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Flights to Orkney

So much to discover

Orkney is an archipelago of 70 islands, 20 of which are inhabited, stretching northwards across the Pentland Firth from mainland Scotland. Orkney has an incredibly rich past, for people have lived here since the fourth millennium BC, and the islands have the greatest concentration of prehistoric sites in Western Europe. So many stirring events have affected Orcadians, from the days of the Norse sagas to the scuttling of the German High Seas Fleet in 1919, and the establishment of one of the first North Sea oil bases in recent times.

Orkney’s coastline is its greatest scenic glory, as the ceaseless pounding of Atlantic waves has sculpted its sandstone cliffs into spectacular shapes. These cliffs are home to more than a million seabirds and one in six of all seabirds breeding in Britain nests in Orkney, therefore birdwatching is must. Away from the Atlantic furies, the coasts are low lying, with broad, curving bays which attract seals, otters and dolphins, meaning naturalists can enjoy the wildlife and the coastal scenery.

The past always leaves clues on the landscape and nowhere does it do this more clearly then Orkney. For archaeologists, Orkney offers on average three prehistoric sites per square mile. The 5,000 year-old Neolithic village of Skara Brae, Orkney’s most famous attraction, is a quintessential Stone Age site where dwellings are perfectly preserved with stone beds, dressers and chairs. The Standing Stones of Stenness and the Ring of Brodgar are two of Britain’s most spectacular stone circles erected about 2300 BC and 1200 BC respectively. Orkney is simply peppered with historic sites and antiquities, an archaeologist’s paradise.

Kirkwall, the capital of Orkney on the island known as Mainland, is dominated by the 12th century St Magnus Cathedral, the most northerly cathedral in Britain. Nearby is Bishop’s Palace and the Earl’s Palace, two ruined palaces once the residences and strongholds of bishops and of Orkney’s last earls. Everyone will enjoy stepping back in time as they wander through the narrow winding streets of Orkney’s capital and absorbing the area’s history.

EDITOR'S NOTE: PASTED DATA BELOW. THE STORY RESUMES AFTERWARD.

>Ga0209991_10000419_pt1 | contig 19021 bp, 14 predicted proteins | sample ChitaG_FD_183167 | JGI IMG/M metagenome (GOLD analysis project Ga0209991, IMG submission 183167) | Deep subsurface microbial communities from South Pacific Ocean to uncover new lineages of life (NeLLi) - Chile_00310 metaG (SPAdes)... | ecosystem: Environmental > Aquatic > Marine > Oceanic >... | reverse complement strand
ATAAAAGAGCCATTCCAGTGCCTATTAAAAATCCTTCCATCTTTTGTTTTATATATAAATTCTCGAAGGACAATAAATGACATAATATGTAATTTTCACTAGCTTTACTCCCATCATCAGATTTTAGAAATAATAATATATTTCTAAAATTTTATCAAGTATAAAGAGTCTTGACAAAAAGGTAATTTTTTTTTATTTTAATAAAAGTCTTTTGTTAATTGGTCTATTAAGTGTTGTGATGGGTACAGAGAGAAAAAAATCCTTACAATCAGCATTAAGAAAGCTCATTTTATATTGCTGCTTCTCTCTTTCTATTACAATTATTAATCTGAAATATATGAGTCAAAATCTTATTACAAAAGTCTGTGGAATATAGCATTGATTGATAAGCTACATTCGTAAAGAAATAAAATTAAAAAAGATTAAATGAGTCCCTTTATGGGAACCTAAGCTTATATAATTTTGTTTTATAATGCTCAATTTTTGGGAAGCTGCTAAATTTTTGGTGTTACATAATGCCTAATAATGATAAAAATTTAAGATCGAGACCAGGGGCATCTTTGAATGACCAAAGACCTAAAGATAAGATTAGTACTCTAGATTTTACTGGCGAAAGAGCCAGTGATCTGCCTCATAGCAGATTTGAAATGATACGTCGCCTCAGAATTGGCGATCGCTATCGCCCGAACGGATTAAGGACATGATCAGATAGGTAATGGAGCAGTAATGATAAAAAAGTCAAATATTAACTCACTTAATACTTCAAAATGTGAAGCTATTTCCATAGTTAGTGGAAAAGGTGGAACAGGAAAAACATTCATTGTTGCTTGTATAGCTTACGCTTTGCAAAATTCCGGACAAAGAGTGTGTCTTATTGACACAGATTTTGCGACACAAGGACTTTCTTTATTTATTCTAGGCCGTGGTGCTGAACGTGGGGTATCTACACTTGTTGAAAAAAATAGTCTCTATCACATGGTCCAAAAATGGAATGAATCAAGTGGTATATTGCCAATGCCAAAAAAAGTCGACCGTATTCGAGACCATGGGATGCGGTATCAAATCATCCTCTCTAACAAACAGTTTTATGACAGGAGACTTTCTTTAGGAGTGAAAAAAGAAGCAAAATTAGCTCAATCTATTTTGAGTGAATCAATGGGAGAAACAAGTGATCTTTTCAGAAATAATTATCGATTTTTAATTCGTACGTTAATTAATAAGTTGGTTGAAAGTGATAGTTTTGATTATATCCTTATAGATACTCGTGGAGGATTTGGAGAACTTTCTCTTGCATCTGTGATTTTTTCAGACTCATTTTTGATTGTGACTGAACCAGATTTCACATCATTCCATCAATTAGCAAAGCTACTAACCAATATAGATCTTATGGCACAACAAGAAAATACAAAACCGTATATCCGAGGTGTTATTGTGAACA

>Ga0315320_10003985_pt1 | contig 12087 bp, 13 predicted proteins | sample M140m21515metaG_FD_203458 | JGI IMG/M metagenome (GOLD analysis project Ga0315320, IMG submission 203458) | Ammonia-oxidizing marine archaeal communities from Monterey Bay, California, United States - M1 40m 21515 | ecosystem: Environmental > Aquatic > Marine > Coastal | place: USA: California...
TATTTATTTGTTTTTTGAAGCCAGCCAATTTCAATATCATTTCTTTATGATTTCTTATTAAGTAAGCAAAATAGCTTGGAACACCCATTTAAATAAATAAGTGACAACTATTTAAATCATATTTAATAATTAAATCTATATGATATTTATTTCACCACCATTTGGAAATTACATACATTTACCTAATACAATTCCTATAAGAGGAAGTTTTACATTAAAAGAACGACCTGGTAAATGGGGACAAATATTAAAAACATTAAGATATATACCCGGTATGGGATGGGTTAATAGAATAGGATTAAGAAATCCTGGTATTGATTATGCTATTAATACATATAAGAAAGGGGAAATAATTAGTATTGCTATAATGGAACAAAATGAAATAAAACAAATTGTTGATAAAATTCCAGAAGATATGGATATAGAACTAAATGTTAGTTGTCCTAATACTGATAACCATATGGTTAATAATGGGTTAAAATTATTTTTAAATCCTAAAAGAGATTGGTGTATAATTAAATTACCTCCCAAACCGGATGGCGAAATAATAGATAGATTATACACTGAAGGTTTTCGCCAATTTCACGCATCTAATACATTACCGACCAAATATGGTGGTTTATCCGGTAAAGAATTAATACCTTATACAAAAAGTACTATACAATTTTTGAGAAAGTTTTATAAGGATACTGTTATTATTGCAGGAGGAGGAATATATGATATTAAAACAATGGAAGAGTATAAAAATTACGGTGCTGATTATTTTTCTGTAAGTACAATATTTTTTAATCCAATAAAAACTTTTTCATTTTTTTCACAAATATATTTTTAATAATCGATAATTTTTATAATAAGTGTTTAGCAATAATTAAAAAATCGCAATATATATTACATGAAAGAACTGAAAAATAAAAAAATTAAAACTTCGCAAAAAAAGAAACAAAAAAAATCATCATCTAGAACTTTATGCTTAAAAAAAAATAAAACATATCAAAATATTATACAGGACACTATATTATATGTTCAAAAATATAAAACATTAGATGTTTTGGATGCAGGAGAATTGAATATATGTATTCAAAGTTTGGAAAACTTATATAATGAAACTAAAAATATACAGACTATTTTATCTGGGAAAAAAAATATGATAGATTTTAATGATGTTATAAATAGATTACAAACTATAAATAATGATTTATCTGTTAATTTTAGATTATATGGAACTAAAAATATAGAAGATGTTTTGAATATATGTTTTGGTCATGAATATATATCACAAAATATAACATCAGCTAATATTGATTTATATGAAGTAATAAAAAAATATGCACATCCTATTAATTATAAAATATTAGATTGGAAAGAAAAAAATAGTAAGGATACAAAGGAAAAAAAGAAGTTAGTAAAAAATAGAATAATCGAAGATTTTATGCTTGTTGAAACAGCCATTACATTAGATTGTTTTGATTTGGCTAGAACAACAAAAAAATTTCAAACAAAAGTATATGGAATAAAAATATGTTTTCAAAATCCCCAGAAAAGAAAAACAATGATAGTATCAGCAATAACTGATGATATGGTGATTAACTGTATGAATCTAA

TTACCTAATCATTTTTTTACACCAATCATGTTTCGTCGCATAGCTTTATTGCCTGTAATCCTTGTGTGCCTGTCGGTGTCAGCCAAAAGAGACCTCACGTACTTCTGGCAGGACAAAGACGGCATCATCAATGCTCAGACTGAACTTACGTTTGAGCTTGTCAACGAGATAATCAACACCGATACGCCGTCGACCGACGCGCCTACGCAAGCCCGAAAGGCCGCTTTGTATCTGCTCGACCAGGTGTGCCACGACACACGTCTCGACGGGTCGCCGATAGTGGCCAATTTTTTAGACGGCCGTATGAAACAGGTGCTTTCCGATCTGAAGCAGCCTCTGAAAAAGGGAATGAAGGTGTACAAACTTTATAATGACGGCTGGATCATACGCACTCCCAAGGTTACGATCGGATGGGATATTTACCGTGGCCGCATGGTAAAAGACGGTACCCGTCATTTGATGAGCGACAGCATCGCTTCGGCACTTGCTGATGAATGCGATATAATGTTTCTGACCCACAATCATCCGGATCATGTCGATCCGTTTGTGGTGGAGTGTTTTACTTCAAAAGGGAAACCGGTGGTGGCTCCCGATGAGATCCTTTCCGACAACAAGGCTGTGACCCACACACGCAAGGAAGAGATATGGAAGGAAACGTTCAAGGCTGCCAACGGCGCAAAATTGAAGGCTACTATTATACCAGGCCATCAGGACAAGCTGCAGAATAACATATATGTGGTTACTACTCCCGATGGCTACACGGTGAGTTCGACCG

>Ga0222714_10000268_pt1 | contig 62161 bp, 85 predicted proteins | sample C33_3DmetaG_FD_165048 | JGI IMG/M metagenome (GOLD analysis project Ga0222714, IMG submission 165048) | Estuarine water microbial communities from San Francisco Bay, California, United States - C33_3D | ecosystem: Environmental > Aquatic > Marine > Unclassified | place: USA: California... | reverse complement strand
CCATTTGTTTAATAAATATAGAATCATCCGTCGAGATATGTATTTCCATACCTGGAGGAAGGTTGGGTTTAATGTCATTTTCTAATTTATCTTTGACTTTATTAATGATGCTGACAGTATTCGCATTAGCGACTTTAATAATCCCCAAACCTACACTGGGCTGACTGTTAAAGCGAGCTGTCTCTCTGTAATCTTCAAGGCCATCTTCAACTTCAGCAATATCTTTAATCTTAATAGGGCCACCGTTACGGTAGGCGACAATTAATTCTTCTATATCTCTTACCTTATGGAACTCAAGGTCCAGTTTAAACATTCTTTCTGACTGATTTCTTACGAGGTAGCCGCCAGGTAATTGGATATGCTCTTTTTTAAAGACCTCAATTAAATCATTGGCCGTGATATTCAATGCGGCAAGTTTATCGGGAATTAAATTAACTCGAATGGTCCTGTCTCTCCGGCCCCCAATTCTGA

Orkney has also a rich military history, for south of Kirkwall is the great natural harbour of Scapa Flow. Though calm and tranquil now, and a great spot for fishing, it was here the captured German fleet was anchored after World War I, and then scuttled by the German crew as a final act of defiance. At the beginning of World War II, Scapa Flow’s sheltered harbour was breached by a German submarine, which sank the battleship Royal Oak. Thereafter, the Churchill Barriers were built linking three of the islands south of Mainland by Italian prisoners of war, forming an eastern boundary and making anchorage at Scapa Flow almost impregnable. Today, sculptural wrecks break the water, and although most of the wrecks have been salvaged, seven warships and four destroyers remain on the bottom, giving great scope for wreck diving.

Orkney has so much to intrigue the visitor, the geology of the islands, the fascinating coastal features, it’s wild flora and fauna, the famous prehistoric remains and rich history. There is so much to discover, with each island claiming a reason to visit.

Loganair flies to Kirkwall from Inverness, Glasgow, Edinburgh and Sumburgh. In addition Loganair operates scheduled island hopping flights within Orkney, linking Mainland with the northern isles of Eday, North Ronaldsay, Sanday, Stronsay, Westray and Papa Westray. Flying between Westray and Papa Westray would honour you with travelling on the world’s shortest scheduled flight, less than 2 minutes depending on the wind.

Loganair flies to Kirkwall from Inverness, Glasgow, Edinburgh, Sumburgh, and Bergen during the Summer.